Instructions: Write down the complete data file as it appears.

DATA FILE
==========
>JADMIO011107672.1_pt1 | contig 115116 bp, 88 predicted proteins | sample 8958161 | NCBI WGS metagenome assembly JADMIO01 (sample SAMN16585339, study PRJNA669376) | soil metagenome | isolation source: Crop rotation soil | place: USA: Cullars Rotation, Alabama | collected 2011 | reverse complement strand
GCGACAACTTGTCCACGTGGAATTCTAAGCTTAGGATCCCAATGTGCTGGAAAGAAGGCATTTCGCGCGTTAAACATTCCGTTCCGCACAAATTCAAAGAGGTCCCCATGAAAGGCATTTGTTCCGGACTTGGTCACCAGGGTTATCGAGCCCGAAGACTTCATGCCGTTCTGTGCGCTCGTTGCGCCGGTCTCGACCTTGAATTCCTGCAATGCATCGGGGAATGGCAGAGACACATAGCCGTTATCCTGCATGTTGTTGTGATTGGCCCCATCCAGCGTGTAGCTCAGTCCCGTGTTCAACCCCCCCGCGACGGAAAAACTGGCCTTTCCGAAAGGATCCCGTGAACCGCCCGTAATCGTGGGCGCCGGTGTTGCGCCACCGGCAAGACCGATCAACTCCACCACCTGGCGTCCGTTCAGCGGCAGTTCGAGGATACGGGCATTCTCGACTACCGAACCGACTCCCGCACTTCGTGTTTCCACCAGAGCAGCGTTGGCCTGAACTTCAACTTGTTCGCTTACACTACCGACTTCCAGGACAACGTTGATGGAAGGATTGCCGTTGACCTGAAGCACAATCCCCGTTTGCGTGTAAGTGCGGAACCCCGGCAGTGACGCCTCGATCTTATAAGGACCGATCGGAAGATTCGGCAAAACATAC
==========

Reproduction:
>JADMIO011107672.1_pt1 | contig 115116 bp, 88 predicted proteins | sample 8958161 | NCBI WGS metagenome assembly JADMIO01 (sample SAMN16585339, study PRJNA669376) | soil metagenome | isolation source: Crop rotation soil | place: USA: Cullars Rotation, Alabama | collected 2011 | reverse complement strand
GCGACAACTTGTCCACGTGGAATTCTAAGCTTAGGATCCCAATGTGCTGGAAAGAAGGCATTTCGCGCGTTAAACATTCCGTTCCGCACAAATTCAAAGAGGTCCCCATGAAAGGCATTTGTTCCGGACTTGGTCACCAGGGTTATCGAGCCCGAAGACTTCATGCCGTTCTGTGCGCTCGTTGCGCCGGTCTCGACCTTGAATTCCTGCAATGCATCGGGGAATGGCAGAGACACATAGCCGTTATCCTGCATGTTGTTGTGATTGGCCCCATCCAGCGTGTAGCTCAGTCCCGTGTTCAACCCCCCCGCGACGGAAAAACTGGCCTTTCCGAAAGGATCCCGTGAACCGCCCGTAATCGTGGGCGCCGGTGTTGCGCCACCGGCAAGACCGATCAACTCCACCACCTGGCGTCCGTTCAGCGGCAGTTCGAGGATACGGGCATTCTCGACTACCGAACCGACTCCCGCACTTCGTGTTTCCACCAGAGCAGCGTTGGCCTGAACTTCAACTTGTTCGCTTACACTACCGACTTCCAGGACAACGTTGATGGAAGGATTGCCGTTGACCTGAAGCACAATCCCCGTTTGCGTGTAAGTGCGGAACCCCGGCAGTGACGCCTCGATCTTATAAGGACCGATCGGAAGATTCGGCAAAACATAC